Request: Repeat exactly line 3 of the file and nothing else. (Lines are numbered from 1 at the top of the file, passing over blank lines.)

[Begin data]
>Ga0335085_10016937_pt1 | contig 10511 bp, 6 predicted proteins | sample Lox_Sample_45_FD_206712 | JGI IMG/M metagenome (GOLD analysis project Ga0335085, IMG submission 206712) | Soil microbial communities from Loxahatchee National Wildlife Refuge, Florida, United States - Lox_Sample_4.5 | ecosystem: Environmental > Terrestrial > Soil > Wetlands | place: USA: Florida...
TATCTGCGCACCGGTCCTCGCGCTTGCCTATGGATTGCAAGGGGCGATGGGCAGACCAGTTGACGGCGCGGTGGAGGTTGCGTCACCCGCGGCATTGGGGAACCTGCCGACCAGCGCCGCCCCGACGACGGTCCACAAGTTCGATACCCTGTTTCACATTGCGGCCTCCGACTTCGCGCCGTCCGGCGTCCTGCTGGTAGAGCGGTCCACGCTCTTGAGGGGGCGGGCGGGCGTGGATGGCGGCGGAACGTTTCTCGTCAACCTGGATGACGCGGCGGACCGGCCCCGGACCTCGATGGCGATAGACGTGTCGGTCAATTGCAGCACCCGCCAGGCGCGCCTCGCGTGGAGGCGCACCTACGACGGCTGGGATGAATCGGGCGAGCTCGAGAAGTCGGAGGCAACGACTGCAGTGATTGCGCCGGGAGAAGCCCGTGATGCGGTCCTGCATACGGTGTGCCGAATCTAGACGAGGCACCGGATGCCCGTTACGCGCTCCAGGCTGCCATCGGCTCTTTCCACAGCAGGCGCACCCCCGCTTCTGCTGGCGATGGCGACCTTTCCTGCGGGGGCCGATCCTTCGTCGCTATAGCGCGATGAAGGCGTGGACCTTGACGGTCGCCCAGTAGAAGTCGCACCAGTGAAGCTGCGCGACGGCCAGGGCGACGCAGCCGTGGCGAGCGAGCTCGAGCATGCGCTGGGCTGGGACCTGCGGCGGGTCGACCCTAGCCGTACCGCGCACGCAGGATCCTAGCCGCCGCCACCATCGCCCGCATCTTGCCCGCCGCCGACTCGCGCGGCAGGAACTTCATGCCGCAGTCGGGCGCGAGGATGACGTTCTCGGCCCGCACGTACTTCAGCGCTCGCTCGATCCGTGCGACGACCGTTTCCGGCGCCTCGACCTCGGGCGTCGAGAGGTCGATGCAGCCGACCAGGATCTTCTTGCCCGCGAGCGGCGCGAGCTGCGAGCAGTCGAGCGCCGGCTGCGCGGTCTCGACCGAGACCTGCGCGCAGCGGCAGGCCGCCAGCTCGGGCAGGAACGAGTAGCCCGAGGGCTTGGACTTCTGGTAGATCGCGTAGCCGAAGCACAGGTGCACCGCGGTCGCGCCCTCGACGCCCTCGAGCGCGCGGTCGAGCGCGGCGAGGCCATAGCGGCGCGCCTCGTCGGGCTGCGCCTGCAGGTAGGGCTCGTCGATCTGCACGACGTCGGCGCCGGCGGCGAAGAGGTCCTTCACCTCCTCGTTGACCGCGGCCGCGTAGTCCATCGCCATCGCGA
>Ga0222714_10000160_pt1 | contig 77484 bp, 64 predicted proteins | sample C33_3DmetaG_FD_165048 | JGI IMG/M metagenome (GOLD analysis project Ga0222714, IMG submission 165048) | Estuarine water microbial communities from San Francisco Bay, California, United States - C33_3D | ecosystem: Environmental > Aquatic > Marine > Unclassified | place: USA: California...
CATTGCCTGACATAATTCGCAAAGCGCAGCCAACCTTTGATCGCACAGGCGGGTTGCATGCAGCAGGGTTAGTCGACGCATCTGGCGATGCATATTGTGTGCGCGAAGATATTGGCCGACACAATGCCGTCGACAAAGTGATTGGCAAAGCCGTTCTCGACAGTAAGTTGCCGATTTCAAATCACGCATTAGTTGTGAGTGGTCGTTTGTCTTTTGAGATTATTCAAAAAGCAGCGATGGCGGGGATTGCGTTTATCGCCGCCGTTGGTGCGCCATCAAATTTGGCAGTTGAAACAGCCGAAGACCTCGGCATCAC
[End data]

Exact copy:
>Ga0222714_10000160_pt1 | contig 77484 bp, 64 predicted proteins | sample C33_3DmetaG_FD_165048 | JGI IMG/M metagenome (GOLD analysis project Ga0222714, IMG submission 165048) | Estuarine water microbial communities from San Francisco Bay, California, United States - C33_3D | ecosystem: Environmental > Aquatic > Marine > Unclassified | place: USA: California...